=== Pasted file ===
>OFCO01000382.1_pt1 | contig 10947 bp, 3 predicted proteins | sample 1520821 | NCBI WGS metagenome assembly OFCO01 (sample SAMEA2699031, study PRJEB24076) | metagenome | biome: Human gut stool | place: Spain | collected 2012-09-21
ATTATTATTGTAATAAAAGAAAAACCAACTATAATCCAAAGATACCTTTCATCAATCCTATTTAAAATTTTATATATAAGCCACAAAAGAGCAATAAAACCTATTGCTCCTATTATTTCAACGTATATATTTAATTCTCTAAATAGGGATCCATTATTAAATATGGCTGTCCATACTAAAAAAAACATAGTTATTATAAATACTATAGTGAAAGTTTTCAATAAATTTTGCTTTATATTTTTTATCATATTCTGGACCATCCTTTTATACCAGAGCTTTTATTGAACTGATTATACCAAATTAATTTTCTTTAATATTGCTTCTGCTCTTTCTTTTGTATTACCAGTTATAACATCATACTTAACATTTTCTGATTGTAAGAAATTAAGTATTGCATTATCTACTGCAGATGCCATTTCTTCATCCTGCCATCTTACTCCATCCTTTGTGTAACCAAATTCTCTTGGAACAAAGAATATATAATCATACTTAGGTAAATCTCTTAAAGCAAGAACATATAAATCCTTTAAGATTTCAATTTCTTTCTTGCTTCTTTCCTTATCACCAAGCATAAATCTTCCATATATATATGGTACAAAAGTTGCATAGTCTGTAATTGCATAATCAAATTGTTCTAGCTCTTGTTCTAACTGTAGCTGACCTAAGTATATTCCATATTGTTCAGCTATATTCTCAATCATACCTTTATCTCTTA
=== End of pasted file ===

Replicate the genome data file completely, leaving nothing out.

>OFCO01000382.1_pt1 | contig 10947 bp, 3 predicted proteins | sample 1520821 | NCBI WGS metagenome assembly OFCO01 (sample SAMEA2699031, study PRJEB24076) | metagenome | biome: Human gut stool | place: Spain | collected 2012-09-21
ATTATTATTGTAATAAAAGAAAAACCAACTATAATCCAAAGATACCTTTCATCAATCCTATTTAAAATTTTATATATAAGCCACAAAAGAGCAATAAAACCTATTGCTCCTATTATTTCAACGTATATATTTAATTCTCTAAATAGGGATCCATTATTAAATATGGCTGTCCATACTAAAAAAAACATAGTTATTATAAATACTATAGTGAAAGTTTTCAATAAATTTTGCTTTATATTTTTTATCATATTCTGGACCATCCTTTTATACCAGAGCTTTTATTGAACTGATTATACCAAATTAATTTTCTTTAATATTGCTTCTGCTCTTTCTTTTGTATTACCAGTTATAACATCATACTTAACATTTTCTGATTGTAAGAAATTAAGTATTGCATTATCTACTGCAGATGCCATTTCTTCATCCTGCCATCTTACTCCATCCTTTGTGTAACCAAATTCTCTTGGAACAAAGAATATATAATCATACTTAGGTAAATCTCTTAAAGCAAGAACATATAAATCCTTTAAGATTTCAATTTCTTTCTTGCTTCTTTCCTTATCACCAAGCATAAATCTTCCATATATATATGGTACAAAAGTTGCATAGTCTGTAATTGCATAATCAAATTGTTCTAGCTCTTGTTCTAACTGTAGCTGACCTAAGTATATTCCATATTGTTCAGCTATATTCTCAATCATACCTTTATCTCTTA